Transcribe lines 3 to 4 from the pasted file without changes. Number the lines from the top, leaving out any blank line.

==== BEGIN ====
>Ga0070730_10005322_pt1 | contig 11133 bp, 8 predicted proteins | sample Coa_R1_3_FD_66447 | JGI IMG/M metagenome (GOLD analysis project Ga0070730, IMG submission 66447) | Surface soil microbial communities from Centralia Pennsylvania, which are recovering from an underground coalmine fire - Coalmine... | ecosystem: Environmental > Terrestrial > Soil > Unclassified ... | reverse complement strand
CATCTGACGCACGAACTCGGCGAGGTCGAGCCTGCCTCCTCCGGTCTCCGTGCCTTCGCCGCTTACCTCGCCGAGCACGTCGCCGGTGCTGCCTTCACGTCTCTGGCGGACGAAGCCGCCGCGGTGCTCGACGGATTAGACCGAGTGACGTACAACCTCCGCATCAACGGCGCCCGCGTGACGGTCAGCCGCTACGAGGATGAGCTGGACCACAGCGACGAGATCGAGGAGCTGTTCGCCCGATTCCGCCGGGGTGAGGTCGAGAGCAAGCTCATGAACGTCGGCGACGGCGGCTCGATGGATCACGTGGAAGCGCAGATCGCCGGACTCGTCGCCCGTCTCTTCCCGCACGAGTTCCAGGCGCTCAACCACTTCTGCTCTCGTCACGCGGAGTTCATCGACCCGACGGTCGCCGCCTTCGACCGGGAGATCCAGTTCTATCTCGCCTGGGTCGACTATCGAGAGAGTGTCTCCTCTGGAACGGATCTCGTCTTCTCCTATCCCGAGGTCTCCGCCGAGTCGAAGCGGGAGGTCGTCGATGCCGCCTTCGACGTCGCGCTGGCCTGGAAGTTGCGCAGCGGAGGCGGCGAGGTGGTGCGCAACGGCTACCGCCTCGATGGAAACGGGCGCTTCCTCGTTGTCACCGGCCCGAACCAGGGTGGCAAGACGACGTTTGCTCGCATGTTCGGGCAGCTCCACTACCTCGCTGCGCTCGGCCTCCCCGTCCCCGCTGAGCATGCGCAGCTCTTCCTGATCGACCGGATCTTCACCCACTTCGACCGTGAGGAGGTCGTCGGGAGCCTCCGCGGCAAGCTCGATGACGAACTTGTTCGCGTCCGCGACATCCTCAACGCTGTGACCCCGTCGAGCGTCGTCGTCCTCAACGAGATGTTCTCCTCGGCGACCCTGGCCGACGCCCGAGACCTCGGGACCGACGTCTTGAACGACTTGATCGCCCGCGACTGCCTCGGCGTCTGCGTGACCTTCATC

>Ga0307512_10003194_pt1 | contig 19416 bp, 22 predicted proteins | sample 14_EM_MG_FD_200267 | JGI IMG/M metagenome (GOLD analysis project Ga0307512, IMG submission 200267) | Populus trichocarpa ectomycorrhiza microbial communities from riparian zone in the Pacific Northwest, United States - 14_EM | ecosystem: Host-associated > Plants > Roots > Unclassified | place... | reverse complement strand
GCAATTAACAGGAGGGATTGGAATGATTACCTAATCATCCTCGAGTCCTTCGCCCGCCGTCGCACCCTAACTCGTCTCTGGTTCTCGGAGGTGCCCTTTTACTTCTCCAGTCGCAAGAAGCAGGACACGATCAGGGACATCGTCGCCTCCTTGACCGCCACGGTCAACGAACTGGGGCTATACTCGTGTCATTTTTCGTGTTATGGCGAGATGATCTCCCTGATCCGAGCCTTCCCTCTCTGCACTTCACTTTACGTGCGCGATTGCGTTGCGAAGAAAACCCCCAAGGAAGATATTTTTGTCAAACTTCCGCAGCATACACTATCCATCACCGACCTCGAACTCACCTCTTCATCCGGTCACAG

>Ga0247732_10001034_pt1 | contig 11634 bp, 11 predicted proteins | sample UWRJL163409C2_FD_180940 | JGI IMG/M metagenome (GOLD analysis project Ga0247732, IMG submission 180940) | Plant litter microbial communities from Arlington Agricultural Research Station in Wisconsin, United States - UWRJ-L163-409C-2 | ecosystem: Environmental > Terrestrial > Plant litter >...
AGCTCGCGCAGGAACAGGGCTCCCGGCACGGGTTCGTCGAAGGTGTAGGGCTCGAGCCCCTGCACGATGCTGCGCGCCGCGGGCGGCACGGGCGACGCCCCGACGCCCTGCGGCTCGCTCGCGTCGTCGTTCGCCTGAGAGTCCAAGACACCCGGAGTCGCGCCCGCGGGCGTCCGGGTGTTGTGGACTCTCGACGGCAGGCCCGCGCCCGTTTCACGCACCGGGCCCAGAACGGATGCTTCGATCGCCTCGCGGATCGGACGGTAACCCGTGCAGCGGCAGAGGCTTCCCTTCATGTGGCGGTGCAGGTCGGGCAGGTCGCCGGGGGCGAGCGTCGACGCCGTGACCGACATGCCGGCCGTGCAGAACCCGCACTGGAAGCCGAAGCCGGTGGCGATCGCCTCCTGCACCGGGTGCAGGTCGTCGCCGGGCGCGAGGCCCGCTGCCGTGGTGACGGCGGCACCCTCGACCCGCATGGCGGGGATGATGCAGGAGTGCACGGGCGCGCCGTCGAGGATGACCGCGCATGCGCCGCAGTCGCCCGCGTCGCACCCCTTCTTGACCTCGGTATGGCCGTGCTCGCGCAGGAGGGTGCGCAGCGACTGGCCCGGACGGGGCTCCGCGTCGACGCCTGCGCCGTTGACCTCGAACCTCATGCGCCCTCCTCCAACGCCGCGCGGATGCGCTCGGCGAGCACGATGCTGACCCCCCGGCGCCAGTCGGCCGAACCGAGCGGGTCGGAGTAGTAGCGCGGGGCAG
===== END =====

>Ga0307512_10003194_pt1 | contig 19416 bp, 22 predicted proteins | sample 14_EM_MG_FD_200267 | JGI IMG/M metagenome (GOLD analysis project Ga0307512, IMG submission 200267) | Populus trichocarpa ectomycorrhiza microbial communities from riparian zone in the Pacific Northwest, United States - 14_EM | ecosystem: Host-associated > Plants > Roots > Unclassified | place... | reverse complement strand
GCAATTAACAGGAGGGATTGGAATGATTACCTAATCATCCTCGAGTCCTTCGCCCGCCGTCGCACCCTAACTCGTCTCTGGTTCTCGGAGGTGCCCTTTTACTTCTCCAGTCGCAAGAAGCAGGACACGATCAGGGACATCGTCGCCTCCTTGACCGCCACGGTCAACGAACTGGGGCTATACTCGTGTCATTTTTCGTGTTATGGCGAGATGATCTCCCTGATCCGAGCCTTCCCTCTCTGCACTTCACTTTACGTGCGCGATTGCGTTGCGAAGAAAACCCCCAAGGAAGATATTTTTGTCAAACTTCCGCAGCATACACTATCCATCACCGACCTCGAACTCACCTCTTCATCCGGTCACAG